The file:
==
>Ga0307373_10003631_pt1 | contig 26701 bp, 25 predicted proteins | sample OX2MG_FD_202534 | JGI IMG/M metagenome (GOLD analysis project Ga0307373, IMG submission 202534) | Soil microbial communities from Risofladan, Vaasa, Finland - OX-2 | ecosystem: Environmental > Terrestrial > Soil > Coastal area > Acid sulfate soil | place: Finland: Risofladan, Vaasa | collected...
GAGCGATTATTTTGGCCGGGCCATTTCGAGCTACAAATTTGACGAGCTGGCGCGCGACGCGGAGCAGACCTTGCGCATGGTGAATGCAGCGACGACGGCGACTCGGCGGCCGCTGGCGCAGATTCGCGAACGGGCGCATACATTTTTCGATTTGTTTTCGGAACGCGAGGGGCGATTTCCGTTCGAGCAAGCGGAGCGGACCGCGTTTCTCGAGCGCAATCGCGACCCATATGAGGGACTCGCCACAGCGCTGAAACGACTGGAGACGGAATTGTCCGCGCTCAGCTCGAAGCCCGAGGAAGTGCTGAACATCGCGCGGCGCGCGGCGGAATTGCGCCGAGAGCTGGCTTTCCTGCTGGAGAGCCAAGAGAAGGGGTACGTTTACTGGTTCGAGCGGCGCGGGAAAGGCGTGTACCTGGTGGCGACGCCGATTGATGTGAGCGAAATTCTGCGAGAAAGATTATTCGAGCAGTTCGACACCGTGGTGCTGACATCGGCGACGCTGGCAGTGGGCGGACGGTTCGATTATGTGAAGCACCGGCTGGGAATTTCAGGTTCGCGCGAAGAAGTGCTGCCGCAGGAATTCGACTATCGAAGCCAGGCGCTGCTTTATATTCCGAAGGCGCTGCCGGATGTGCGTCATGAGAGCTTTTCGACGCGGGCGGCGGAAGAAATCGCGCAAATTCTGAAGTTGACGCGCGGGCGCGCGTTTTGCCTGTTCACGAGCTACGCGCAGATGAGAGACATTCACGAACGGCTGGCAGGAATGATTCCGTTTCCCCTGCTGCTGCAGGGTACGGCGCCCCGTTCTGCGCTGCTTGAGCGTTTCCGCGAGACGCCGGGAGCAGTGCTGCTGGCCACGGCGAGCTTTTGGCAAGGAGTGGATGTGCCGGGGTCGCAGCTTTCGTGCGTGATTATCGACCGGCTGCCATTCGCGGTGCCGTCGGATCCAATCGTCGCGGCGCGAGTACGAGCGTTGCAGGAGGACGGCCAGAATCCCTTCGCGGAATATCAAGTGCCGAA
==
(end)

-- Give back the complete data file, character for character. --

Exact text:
>Ga0307373_10003631_pt1 | contig 26701 bp, 25 predicted proteins | sample OX2MG_FD_202534 | JGI IMG/M metagenome (GOLD analysis project Ga0307373, IMG submission 202534) | Soil microbial communities from Risofladan, Vaasa, Finland - OX-2 | ecosystem: Environmental > Terrestrial > Soil > Coastal area > Acid sulfate soil | place: Finland: Risofladan, Vaasa | collected...
GAGCGATTATTTTGGCCGGGCCATTTCGAGCTACAAATTTGACGAGCTGGCGCGCGACGCGGAGCAGACCTTGCGCATGGTGAATGCAGCGACGACGGCGACTCGGCGGCCGCTGGCGCAGATTCGCGAACGGGCGCATACATTTTTCGATTTGTTTTCGGAACGCGAGGGGCGATTTCCGTTCGAGCAAGCGGAGCGGACCGCGTTTCTCGAGCGCAATCGCGACCCATATGAGGGACTCGCCACAGCGCTGAAACGACTGGAGACGGAATTGTCCGCGCTCAGCTCGAAGCCCGAGGAAGTGCTGAACATCGCGCGGCGCGCGGCGGAATTGCGCCGAGAGCTGGCTTTCCTGCTGGAGAGCCAAGAGAAGGGGTACGTTTACTGGTTCGAGCGGCGCGGGAAAGGCGTGTACCTGGTGGCGACGCCGATTGATGTGAGCGAAATTCTGCGAGAAAGATTATTCGAGCAGTTCGACACCGTGGTGCTGACATCGGCGACGCTGGCAGTGGGCGGACGGTTCGATTATGTGAAGCACCGGCTGGGAATTTCAGGTTCGCGCGAAGAAGTGCTGCCGCAGGAATTCGACTATCGAAGCCAGGCGCTGCTTTATATTCCGAAGGCGCTGCCGGATGTGCGTCATGAGAGCTTTTCGACGCGGGCGGCGGAAGAAATCGCGCAAATTCTGAAGTTGACGCGCGGGCGCGCGTTTTGCCTGTTCACGAGCTACGCGCAGATGAGAGACATTCACGAACGGCTGGCAGGAATGATTCCGTTTCCCCTGCTGCTGCAGGGTACGGCGCCCCGTTCTGCGCTGCTTGAGCGTTTCCGCGAGACGCCGGGAGCAGTGCTGCTGGCCACGGCGAGCTTTTGGCAAGGAGTGGATGTGCCGGGGTCGCAGCTTTCGTGCGTGATTATCGACCGGCTGCCATTCGCGGTGCCGTCGGATCCAATCGTCGCGGCGCGAGTACGAGCGTTGCAGGAGGACGGCCAGAATCCCTTCGCGGAATATCAAGTGCCGAA